Baking and Pastry Schools

Baking and Pastry Schools

Start Your Baking and Pastry Education Today

If you’ve dreamed of opening your own bakery, becoming a professional pastry chef, or are working in the baking and pastry industry, you’re probably looking for a good school with a top-rated baking and pastry program.

There are many ways to learn how to become a professional baker or pastry chef. Some suggest you go work at restaurant starting at the bottom and working your way up.

Other suggest you go to school, get a diploma, certificate or degree and then go out to the market. Whichever method works for you, here are some statistics from the US Department of Labor – Bureau of Labor Statistics that can help you better understand what to expect.

To find schools near you offering baking and pastry training, use the drop down below to find a school, then fill out the form to receive additional information from the school.


What You Can Expect As A Baker / Pastry Chef*

2012 Medium Annual Pay $23,140
2012 Medium Pay Per Hour $11.13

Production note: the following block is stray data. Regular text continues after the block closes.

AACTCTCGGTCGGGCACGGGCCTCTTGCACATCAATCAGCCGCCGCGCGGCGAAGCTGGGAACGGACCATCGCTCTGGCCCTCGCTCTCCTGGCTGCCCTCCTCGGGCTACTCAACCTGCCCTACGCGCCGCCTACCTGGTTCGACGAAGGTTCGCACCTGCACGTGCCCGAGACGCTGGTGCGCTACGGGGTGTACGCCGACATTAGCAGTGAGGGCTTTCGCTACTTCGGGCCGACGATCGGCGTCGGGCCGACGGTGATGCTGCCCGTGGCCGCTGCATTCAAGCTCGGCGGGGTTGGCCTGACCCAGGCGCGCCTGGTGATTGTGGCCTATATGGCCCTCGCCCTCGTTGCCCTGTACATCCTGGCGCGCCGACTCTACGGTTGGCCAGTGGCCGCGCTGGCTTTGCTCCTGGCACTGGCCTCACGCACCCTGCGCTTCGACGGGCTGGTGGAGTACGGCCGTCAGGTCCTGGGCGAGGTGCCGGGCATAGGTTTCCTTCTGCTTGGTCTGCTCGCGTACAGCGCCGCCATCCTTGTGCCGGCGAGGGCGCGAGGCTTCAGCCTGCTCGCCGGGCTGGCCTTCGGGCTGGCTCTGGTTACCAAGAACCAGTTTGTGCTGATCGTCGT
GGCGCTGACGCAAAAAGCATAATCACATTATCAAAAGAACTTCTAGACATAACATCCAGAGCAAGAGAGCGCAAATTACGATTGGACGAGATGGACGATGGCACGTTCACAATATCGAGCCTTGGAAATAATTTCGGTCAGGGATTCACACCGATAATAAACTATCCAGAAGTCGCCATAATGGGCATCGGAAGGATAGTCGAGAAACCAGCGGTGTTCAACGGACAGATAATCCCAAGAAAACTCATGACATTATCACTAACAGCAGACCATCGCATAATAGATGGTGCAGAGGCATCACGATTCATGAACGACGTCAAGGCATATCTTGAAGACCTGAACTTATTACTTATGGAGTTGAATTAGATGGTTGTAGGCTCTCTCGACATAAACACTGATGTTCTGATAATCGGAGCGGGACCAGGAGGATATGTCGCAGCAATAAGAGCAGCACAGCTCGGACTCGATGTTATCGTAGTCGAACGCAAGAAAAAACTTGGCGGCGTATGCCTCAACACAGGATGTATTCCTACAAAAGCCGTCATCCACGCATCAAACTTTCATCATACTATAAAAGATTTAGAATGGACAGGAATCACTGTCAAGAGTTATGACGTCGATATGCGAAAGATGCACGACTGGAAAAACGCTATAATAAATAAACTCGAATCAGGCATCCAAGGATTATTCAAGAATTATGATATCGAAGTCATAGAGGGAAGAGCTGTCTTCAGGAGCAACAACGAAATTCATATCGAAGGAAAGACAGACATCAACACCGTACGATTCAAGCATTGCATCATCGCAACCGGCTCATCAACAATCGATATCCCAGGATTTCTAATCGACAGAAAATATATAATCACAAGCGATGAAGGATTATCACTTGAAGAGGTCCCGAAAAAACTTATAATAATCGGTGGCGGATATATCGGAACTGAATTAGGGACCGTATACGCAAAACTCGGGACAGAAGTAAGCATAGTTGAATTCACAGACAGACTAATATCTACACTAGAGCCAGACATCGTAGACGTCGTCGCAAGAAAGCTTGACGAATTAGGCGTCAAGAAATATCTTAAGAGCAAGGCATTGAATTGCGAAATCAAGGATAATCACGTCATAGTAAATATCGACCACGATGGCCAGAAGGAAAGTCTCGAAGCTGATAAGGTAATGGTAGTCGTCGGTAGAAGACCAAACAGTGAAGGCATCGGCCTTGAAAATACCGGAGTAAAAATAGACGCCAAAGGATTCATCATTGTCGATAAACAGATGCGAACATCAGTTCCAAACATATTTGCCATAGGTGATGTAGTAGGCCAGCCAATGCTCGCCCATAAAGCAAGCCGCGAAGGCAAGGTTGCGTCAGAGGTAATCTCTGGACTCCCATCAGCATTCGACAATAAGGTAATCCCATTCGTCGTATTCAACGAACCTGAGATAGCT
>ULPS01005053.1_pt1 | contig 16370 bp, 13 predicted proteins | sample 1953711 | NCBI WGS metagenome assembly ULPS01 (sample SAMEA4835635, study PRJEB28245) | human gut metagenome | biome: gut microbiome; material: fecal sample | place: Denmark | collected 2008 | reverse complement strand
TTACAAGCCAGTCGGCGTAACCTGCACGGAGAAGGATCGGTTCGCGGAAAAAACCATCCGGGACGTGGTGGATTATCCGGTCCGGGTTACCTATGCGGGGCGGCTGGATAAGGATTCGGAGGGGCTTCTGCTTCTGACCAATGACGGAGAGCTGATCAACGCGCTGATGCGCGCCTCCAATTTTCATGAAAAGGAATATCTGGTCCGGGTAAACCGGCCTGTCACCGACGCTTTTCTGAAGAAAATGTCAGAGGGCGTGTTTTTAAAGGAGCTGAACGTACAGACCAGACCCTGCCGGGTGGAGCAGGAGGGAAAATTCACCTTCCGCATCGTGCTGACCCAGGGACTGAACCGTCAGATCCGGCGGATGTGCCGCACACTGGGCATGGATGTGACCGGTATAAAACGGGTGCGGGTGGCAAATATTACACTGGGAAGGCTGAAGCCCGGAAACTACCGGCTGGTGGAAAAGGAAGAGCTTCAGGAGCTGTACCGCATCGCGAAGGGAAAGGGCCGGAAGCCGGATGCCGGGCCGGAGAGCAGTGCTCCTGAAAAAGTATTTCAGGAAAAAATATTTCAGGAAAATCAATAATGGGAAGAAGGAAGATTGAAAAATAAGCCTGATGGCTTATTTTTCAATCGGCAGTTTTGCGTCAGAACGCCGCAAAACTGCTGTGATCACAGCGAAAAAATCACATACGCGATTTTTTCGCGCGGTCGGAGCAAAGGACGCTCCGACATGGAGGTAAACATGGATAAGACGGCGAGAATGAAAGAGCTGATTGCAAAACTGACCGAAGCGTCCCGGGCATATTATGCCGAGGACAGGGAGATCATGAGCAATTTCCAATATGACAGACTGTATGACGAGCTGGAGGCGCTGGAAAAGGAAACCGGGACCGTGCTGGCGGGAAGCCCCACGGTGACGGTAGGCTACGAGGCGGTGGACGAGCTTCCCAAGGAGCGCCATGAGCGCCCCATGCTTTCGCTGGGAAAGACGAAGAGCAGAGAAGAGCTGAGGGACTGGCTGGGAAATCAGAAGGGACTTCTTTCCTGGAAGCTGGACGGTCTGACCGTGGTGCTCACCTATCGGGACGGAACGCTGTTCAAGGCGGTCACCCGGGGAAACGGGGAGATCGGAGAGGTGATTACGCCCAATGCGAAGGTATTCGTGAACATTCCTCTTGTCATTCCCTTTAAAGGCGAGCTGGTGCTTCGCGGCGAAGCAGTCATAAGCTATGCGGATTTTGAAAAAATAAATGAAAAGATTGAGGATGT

Entry Level Education Less than high school
Number of Jobs in 2012 167,600
Job Outlook, 2012-2022 6% (Less than Average

*Information from the US Department of Labor Bureau of Labor Statistics

What Do Bakers Do

There are two types of professional bakers and pastry chefs, commercial and retail. Both types produce breads, cakes, pastries and assorted baked goods but commercial bakers typically work in large manufacturing facilities using large volume equipment while retail bakers more often work in smaller specialty stores or grocery markets. Think of a big bread producer like Wonder Bread owned by Weston Bakeries compared to your local bake shop.

Work Environment

Of the 167,600 bakers in 2012, only about 6% were self -employed. Did you know that nearly 1 in 3 bakers worked part time in 2012?

The hours are long and if you work in a commercial plant, you may be expected to work nights and weekends. And because of the nature of the work and time-sensitive nature of baked goods, the work may be stressful.

Education to Become a Baker

Although you don’t need a formal education to become a baker and many bakers gain most of their experience on the job, having technical or culinary school training may help you when starting out and looking for a job. These baking programs can last 1 to 2 to 4 years where you end up with a certificate, diploma or even an associate or bachelors degree.

The Retail Bakers of America

Founded in 1918, this non for profit organization works to create standardized industry-specific training programs and promote the success of the retail baking industry. They “create industry standards through professional certification, industry research and school programs.”

 



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